One important thing to keep in mind is that some film stocks perform better when they’re overexposed by 1 or 2 stops so you will have to shoot it at lower than box speed. For example, Kodak Portra 400 loves to be overexposed. So when I’m out shooting with this film, I will set the ISO at 200 on my Canon AE-1 and meter for it at ISO 200.
Overall Aesthetic of the Film Stock
Each film stock has a different look and is why film photography is so much fun.
If you’re looking for that classic saturated vintage film photography feel that you find in your old family photo albums, Kodak Gold might be the film stock for you. If you’re looking for a less saturated and cooler color palette, Fujifilm C200 might be a better fit. The list goes on and on as each film stock is different.
The best thing you can do is to try as many different film stocks as possible and eventually you will find what your favorites are.
Developing and Scanning Film
Sending your film to a professional lab to develop and scan is the easiest way to do it and you’ll get the best results, but it’s also the most expensive.
The price for developing and scanning film is usually around $15 – $20 per roll of 35mm or 120 films. The cost adds up quickly, but if you are just getting started, I would highly recommend you go with a lab before investing in equipment to develop and scan film at home.
If you don’t have a professional camera lab who will develop and scan film in your area, here are my favorites that take mail-in orders:
- The Shot on Film Store in Seattle: $16.97 for developing and scanning. They developed and scanned all the film photo examples in this post except for the black and white images.
- The Dark Room in San Clemente, CA: $15 for developing and scanning.
- Blue Moon Camera in Portland: $22 for developing and scanning.
Eventually, you should try to develop and scan your own film! I started with developing black and white film as you don’t need to use as many chemicals. What surprised me is that it’s much more accessible and easy than I thought it would be.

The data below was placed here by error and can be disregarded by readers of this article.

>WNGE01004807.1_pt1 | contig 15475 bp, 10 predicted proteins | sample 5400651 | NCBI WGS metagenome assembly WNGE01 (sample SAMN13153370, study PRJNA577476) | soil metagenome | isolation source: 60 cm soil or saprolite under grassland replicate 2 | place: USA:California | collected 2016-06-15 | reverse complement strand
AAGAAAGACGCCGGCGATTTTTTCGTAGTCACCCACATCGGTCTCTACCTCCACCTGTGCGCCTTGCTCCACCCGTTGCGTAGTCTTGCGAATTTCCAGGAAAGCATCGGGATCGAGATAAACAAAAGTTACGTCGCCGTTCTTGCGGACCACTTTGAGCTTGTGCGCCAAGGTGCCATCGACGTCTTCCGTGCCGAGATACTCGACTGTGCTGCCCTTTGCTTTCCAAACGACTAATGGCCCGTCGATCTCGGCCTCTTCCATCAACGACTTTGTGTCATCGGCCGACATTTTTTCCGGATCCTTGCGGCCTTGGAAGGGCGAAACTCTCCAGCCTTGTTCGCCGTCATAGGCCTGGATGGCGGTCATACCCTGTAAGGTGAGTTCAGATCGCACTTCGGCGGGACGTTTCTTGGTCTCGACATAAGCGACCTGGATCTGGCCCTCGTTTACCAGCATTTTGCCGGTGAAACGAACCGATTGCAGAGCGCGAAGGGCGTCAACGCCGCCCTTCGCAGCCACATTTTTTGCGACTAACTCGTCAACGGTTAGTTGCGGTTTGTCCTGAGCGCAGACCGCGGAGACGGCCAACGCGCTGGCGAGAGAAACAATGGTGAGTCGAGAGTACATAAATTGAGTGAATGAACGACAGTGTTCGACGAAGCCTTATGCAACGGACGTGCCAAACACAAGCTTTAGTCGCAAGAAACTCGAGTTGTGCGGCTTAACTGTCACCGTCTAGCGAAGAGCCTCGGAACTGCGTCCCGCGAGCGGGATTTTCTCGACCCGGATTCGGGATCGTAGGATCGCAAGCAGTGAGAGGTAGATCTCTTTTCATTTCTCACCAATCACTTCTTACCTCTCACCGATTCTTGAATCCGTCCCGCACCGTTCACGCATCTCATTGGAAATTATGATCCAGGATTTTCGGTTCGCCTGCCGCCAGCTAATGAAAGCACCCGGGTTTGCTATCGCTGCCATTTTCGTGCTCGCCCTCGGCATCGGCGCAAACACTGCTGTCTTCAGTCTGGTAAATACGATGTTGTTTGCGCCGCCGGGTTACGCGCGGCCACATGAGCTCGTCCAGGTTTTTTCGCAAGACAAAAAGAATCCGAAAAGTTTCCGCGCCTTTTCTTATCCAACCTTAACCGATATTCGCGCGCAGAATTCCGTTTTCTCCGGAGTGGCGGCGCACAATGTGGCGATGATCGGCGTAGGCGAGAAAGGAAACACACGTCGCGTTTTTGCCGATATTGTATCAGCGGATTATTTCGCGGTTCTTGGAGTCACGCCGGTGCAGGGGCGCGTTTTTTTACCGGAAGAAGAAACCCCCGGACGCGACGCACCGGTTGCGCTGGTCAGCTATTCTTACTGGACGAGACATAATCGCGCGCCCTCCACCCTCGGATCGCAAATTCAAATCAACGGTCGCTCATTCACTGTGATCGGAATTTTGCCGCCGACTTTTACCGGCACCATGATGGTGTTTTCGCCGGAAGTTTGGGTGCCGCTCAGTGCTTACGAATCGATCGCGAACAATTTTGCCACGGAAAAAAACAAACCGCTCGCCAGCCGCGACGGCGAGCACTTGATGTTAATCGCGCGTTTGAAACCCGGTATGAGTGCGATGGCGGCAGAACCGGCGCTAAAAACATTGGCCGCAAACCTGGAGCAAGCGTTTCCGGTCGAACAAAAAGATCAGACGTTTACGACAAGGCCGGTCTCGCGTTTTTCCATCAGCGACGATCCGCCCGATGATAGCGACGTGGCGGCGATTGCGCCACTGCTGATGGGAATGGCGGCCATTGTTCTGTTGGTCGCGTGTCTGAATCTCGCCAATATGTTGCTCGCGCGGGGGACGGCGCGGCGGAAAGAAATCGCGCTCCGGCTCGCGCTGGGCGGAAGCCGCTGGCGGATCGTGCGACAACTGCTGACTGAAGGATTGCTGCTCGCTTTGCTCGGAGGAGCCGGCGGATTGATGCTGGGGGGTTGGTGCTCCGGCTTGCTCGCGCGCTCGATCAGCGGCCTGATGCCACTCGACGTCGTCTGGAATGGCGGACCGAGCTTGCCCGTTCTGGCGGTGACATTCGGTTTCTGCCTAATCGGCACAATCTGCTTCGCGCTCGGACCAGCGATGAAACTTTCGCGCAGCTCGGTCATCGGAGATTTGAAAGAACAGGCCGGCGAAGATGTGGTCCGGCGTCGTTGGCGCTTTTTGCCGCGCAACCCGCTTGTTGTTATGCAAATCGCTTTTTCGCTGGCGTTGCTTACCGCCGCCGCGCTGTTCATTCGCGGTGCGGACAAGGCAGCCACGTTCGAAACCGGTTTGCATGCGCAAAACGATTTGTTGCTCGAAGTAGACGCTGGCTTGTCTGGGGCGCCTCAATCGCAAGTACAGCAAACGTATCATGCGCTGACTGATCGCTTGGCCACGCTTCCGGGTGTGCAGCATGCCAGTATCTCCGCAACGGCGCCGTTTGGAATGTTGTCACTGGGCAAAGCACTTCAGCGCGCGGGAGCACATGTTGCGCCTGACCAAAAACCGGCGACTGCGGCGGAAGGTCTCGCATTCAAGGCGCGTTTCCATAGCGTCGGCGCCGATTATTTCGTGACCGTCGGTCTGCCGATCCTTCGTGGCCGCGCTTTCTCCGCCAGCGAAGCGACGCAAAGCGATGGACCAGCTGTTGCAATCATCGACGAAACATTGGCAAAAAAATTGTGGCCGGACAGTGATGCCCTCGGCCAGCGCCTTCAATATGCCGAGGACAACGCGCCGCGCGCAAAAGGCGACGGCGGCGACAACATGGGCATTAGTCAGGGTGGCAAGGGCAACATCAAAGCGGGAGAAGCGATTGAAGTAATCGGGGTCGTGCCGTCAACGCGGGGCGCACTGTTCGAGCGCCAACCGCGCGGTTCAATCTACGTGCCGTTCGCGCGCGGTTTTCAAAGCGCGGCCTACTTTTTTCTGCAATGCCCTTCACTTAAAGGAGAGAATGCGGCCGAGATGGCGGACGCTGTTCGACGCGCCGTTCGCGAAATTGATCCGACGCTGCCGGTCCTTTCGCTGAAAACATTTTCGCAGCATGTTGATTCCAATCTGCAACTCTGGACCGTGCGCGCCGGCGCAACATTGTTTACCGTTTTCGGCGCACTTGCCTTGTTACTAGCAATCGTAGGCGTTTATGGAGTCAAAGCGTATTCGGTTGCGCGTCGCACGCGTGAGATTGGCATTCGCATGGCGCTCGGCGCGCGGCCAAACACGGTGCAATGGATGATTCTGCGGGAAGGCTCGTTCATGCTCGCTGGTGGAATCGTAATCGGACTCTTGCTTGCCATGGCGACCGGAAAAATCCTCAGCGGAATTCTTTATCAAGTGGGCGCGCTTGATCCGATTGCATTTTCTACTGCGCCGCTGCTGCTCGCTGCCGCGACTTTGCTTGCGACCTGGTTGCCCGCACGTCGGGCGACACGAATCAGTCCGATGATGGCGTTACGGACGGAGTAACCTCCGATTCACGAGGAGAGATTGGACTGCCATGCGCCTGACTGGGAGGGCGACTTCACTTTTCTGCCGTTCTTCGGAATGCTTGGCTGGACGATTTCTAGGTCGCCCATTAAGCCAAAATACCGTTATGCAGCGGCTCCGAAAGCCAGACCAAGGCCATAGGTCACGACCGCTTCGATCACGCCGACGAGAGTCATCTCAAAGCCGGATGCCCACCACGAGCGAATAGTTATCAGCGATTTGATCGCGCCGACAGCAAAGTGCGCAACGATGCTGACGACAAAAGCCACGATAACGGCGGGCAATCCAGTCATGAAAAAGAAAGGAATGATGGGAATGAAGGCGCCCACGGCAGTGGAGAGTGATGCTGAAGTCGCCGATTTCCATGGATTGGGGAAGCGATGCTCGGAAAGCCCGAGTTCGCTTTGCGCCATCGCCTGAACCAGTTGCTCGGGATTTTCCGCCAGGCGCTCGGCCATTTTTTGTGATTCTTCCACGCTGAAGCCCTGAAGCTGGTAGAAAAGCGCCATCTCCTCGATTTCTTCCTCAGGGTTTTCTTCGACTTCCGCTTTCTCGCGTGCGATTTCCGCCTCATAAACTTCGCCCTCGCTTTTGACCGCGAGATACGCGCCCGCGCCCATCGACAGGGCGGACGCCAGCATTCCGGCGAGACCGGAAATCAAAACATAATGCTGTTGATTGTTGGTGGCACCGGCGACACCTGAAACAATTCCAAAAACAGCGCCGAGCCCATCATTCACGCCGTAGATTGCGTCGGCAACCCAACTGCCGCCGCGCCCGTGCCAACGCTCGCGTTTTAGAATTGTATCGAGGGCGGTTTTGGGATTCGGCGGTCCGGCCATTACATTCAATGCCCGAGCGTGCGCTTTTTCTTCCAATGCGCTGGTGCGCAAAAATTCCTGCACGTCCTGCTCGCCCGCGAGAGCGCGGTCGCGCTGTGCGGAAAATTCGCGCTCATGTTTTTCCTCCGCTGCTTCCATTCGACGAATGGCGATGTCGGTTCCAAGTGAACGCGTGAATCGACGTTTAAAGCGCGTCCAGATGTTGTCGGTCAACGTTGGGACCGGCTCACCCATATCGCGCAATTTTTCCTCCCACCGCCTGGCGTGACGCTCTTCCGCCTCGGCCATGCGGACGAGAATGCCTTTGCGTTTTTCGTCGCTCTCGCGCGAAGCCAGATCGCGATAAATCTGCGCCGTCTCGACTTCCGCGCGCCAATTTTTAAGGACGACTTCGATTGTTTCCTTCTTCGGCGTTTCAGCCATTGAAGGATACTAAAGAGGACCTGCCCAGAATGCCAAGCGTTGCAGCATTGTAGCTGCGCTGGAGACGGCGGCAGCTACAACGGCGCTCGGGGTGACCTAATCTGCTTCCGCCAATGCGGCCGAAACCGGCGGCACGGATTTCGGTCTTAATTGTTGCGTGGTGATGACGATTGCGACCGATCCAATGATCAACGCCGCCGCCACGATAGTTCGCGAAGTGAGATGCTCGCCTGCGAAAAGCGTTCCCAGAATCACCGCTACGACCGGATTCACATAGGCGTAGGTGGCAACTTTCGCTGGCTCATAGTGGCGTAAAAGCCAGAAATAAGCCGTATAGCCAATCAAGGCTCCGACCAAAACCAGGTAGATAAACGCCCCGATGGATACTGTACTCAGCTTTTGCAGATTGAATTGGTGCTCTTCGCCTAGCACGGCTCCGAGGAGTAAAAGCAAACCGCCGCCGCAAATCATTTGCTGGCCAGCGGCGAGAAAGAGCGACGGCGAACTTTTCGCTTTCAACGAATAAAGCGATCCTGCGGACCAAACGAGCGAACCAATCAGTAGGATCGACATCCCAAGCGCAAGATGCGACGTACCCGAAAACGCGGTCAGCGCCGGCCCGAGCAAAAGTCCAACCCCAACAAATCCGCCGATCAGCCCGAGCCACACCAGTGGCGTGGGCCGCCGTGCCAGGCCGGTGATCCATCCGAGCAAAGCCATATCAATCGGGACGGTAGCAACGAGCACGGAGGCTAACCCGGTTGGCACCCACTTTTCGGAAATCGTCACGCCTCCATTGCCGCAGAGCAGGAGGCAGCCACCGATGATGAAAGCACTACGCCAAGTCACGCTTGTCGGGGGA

Yes, you will have to pay for the additional equipment, but once you’re set-up, you can save a good amount of money in the long run.
Where to Buy 35mm Film?
After pouring countless hours into researching where I could find the cheapest and best selection of 35mm film stock, here are my favorite places to shop for film.
- The Shot on Film Store: An awesome film store in the Seattle area that offers free shipping on orders over $49. They carry a large selection, however, prices have recently increased a little.
- Freestyle Photographic Supply: A huge supply of different film stocks at a great price. Unfortunately, they don’t have a free shipping option.
- Adorama: Free shipping options are available. Another good choice for a wide selection of film stock at a fair price.
- Amazon: Surprisingly, Amazon is quickly becoming one of the best places to buy film after taking into consideration shipping fees and customer service especially if you’re an Amazon Prime member.
- eBay: eBay is a great place to look if you want to buy expired film stock to try.
If you have any questions about particular film stocks and want to speak to someone, give The Shot on Film Store a call. They are my favorite local lab where I live and are always very helpful when I have questions.
Best Film for Canon AE-1
Honestly, you’re going to get stunning results with any roll of film that you put through your Canon AE-1. Where I think the Canon AE-1 shines, though, is as a camera that you take EVERYWHERE with you to document your life.
Yes, of course, the camera is capable of more professional work, but there is nothing better than making photographic film memories and taking photos of things that might seem boring at first.
Trust me. When you look back on these “boring things” in a couple of years, it will be nostalgic, interesting, fun, but not boring.